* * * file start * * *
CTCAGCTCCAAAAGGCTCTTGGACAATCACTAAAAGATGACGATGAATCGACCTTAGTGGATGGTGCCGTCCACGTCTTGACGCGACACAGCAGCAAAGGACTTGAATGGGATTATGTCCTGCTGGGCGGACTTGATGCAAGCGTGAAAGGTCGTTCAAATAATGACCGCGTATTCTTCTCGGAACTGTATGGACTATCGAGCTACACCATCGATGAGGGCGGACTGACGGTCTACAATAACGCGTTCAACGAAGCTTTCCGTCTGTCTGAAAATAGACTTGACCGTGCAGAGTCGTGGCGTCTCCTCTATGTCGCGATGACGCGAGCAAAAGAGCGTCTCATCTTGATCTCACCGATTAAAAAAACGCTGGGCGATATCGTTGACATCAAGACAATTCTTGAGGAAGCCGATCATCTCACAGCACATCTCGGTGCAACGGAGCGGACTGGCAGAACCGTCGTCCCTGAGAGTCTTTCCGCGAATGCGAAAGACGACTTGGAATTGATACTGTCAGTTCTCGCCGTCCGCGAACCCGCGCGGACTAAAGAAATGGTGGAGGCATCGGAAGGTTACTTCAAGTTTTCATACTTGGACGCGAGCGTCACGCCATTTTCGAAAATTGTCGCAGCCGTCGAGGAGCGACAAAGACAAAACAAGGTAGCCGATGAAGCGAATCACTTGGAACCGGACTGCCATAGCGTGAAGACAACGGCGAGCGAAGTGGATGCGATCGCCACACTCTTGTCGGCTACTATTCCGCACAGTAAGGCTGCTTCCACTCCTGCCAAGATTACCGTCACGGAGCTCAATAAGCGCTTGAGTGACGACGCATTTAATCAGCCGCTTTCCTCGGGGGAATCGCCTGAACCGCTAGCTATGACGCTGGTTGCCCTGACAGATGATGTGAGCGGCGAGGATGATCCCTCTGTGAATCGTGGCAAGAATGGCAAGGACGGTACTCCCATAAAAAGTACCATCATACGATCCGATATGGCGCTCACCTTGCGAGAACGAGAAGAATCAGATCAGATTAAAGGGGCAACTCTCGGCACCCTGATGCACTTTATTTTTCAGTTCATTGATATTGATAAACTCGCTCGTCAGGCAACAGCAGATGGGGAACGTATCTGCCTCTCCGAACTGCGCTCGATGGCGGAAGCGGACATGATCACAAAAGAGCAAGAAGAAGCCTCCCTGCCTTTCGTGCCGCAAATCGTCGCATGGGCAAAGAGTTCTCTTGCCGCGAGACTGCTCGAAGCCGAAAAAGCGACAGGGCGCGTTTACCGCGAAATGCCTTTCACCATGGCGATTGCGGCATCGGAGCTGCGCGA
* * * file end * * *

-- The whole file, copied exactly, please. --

CTCAGCTCCAAAAGGCTCTTGGACAATCACTAAAAGATGACGATGAATCGACCTTAGTGGATGGTGCCGTCCACGTCTTGACGCGACACAGCAGCAAAGGACTTGAATGGGATTATGTCCTGCTGGGCGGACTTGATGCAAGCGTGAAAGGTCGTTCAAATAATGACCGCGTATTCTTCTCGGAACTGTATGGACTATCGAGCTACACCATCGATGAGGGCGGACTGACGGTCTACAATAACGCGTTCAACGAAGCTTTCCGTCTGTCTGAAAATAGACTTGACCGTGCAGAGTCGTGGCGTCTCCTCTATGTCGCGATGACGCGAGCAAAAGAGCGTCTCATCTTGATCTCACCGATTAAAAAAACGCTGGGCGATATCGTTGACATCAAGACAATTCTTGAGGAAGCCGATCATCTCACAGCACATCTCGGTGCAACGGAGCGGACTGGCAGAACCGTCGTCCCTGAGAGTCTTTCCGCGAATGCGAAAGACGACTTGGAATTGATACTGTCAGTTCTCGCCGTCCGCGAACCCGCGCGGACTAAAGAAATGGTGGAGGCATCGGAAGGTTACTTCAAGTTTTCATACTTGGACGCGAGCGTCACGCCATTTTCGAAAATTGTCGCAGCCGTCGAGGAGCGACAAAGACAAAACAAGGTAGCCGATGAAGCGAATCACTTGGAACCGGACTGCCATAGCGTGAAGACAACGGCGAGCGAAGTGGATGCGATCGCCACACTCTTGTCGGCTACTATTCCGCACAGTAAGGCTGCTTCCACTCCTGCCAAGATTACCGTCACGGAGCTCAATAAGCGCTTGAGTGACGACGCATTTAATCAGCCGCTTTCCTCGGGGGAATCGCCTGAACCGCTAGCTATGACGCTGGTTGCCCTGACAGATGATGTGAGCGGCGAGGATGATCCCTCTGTGAATCGTGGCAAGAATGGCAAGGACGGTACTCCCATAAAAAGTACCATCATACGATCCGATATGGCGCTCACCTTGCGAGAACGAGAAGAATCAGATCAGATTAAAGGGGCAACTCTCGGCACCCTGATGCACTTTATTTTTCAGTTCATTGATATTGATAAACTCGCTCGTCAGGCAACAGCAGATGGGGAACGTATCTGCCTCTCCGAACTGCGCTCGATGGCGGAAGCGGACATGATCACAAAAGAGCAAGAAGAAGCCTCCCTGCCTTTCGTGCCGCAAATCGTCGCATGGGCAAAGAGTTCTCTTGCCGCGAGACTGCTCGAAGCCGAAAAAGCGACAGGGCGCGTTTACCGCGAAATGCCTTTCACCATGGCGATTGCGGCATCGGAGCTGCGCGA